The preliminary hearing lasted three days, each a day-long hearing separated by a week’s time.
But it was the extensive pretrial motion practice that prolonged the case substantially, Birdsall said, requiring briefing (he was assisted by Milwaukee attorney Lew Wasserman with that) and lengthy hearings.
Among the numerous evidentiary motions, the state sought to introduce numerous “other acts” evidence.
The prosecution attempted to introduce evidence that Lewis sexually assaulted three other women by abducting and choking them, and placing his knee in their lower backs as his “signature,” thereby bolstering the state’s identity argument. Among them was a former girlfriend of Lewis.
Of the three women, the court allowed only the former girlfriend’s testimony.
But the court didn’t allow the prosecution to introduce Lewis’ first-degree intentional homicide conviction in the strangulation death of another neighbor — a ruling very favorable to Lewis.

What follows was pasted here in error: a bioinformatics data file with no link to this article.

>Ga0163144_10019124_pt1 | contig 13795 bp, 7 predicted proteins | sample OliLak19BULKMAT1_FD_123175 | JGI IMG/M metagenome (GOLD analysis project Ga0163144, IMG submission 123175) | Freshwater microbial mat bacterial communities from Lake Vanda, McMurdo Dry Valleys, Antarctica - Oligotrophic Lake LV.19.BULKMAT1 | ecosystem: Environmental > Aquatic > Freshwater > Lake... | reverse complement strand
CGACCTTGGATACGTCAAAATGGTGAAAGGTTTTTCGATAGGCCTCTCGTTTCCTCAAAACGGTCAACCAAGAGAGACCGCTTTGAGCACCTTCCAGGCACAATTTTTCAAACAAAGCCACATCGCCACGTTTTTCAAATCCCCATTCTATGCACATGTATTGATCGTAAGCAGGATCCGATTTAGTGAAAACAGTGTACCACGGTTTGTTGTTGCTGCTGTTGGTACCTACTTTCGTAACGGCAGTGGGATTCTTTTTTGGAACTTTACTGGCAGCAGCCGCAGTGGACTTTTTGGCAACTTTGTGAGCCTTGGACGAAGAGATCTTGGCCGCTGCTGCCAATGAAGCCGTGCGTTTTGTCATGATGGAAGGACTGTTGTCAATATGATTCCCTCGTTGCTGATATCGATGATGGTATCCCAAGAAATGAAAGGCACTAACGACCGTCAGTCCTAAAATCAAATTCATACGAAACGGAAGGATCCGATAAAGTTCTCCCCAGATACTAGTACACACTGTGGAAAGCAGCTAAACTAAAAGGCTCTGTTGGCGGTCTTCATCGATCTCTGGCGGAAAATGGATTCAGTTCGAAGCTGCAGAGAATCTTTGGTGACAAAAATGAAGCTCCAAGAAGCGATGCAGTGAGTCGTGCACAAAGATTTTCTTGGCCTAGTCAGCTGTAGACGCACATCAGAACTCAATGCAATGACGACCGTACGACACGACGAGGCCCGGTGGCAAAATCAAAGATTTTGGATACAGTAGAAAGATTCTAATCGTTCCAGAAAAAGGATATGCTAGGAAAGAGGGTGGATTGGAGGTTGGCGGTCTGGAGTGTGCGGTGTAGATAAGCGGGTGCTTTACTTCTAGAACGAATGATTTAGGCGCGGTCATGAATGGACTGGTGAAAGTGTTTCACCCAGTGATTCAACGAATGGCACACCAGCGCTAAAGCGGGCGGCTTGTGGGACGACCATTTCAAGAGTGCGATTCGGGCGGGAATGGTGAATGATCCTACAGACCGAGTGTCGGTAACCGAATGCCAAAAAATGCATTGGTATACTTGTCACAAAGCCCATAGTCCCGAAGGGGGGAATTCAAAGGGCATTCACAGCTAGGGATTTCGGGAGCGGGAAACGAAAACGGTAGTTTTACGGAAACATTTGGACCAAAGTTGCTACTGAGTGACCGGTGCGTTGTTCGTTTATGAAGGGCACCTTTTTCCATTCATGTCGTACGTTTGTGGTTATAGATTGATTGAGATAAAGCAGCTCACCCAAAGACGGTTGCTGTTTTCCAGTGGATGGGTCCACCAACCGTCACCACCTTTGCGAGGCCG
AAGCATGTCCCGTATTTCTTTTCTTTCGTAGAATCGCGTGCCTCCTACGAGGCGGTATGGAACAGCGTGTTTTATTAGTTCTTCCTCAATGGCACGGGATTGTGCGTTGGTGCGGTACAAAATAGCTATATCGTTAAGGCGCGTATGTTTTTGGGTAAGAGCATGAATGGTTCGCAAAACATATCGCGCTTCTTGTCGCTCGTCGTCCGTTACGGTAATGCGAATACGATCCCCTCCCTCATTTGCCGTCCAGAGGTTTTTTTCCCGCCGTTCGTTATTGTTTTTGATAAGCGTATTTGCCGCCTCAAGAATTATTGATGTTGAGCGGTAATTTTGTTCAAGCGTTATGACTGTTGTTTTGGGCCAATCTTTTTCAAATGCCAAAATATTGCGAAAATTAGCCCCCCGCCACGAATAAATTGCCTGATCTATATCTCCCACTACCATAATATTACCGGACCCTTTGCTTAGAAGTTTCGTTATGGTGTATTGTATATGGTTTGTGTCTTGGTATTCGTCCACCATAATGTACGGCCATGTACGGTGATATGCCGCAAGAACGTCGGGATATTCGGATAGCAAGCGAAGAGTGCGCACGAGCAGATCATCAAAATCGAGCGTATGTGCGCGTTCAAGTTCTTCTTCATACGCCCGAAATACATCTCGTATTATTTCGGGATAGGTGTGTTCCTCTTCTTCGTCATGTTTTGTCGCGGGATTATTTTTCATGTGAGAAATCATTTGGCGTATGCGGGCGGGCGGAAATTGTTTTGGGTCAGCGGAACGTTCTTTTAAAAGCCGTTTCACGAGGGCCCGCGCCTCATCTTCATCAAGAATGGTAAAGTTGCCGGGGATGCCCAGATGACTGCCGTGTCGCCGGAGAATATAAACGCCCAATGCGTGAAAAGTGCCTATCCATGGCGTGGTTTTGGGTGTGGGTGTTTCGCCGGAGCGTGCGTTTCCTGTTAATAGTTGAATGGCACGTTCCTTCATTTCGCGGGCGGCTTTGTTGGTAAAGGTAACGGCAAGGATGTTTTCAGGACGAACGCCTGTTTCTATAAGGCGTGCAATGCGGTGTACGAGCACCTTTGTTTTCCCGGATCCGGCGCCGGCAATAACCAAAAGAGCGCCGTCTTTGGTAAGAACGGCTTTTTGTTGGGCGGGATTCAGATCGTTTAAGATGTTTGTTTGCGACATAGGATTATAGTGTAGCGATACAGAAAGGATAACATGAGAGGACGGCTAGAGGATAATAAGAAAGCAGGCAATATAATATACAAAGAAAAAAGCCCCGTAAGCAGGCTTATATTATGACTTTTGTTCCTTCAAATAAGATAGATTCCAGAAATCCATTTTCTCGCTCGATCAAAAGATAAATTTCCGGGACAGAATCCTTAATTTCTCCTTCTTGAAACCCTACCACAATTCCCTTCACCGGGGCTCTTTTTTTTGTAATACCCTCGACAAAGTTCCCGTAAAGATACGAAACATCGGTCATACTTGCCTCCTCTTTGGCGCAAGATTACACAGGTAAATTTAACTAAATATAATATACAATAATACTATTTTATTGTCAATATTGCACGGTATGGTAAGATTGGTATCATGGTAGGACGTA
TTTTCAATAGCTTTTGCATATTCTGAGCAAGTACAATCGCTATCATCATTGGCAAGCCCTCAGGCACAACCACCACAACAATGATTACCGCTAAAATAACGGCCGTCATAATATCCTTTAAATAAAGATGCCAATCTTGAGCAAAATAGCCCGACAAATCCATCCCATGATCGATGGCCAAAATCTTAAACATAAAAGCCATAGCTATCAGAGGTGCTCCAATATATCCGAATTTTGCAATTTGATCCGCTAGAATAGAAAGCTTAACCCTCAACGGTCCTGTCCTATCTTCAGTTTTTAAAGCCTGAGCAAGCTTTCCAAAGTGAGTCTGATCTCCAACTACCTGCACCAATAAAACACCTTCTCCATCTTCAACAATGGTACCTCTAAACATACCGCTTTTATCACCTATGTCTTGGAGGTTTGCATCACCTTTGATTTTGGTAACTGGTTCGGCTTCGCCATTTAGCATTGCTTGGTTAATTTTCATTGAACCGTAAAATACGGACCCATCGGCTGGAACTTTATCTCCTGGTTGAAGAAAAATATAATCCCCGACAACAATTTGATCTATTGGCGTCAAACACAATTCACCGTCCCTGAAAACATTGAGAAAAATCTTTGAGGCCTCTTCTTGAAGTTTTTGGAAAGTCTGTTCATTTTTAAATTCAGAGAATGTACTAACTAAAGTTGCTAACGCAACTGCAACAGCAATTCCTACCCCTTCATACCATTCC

Then the defense brought its evidentiary motions.
Per State v. Denny, 120 Wis.2d 614, 357 N.W.2d 12 (Ct.App.1984), Lewis argued that several others could have committed the crime. Jeter had violent histories with four or five other men from the area, including George Jones, who is currently incarcerated for the strangulation murder of another woman. The court denied the motion.
Lewis also lost a motion to introduce evidence as an admission by a party opponent, with regard to statements Milwaukee County Assistant District Attorney Mark Williams had made in another, well-publicized case involving DNA.
Williams had stated publicly that the presence of DNA evidence alone is not sufficient to establish guilt. The court denied the motion.
Leading up to trial, the state had made offers to settle. But Lewis flatly refused, maintaining his innocence.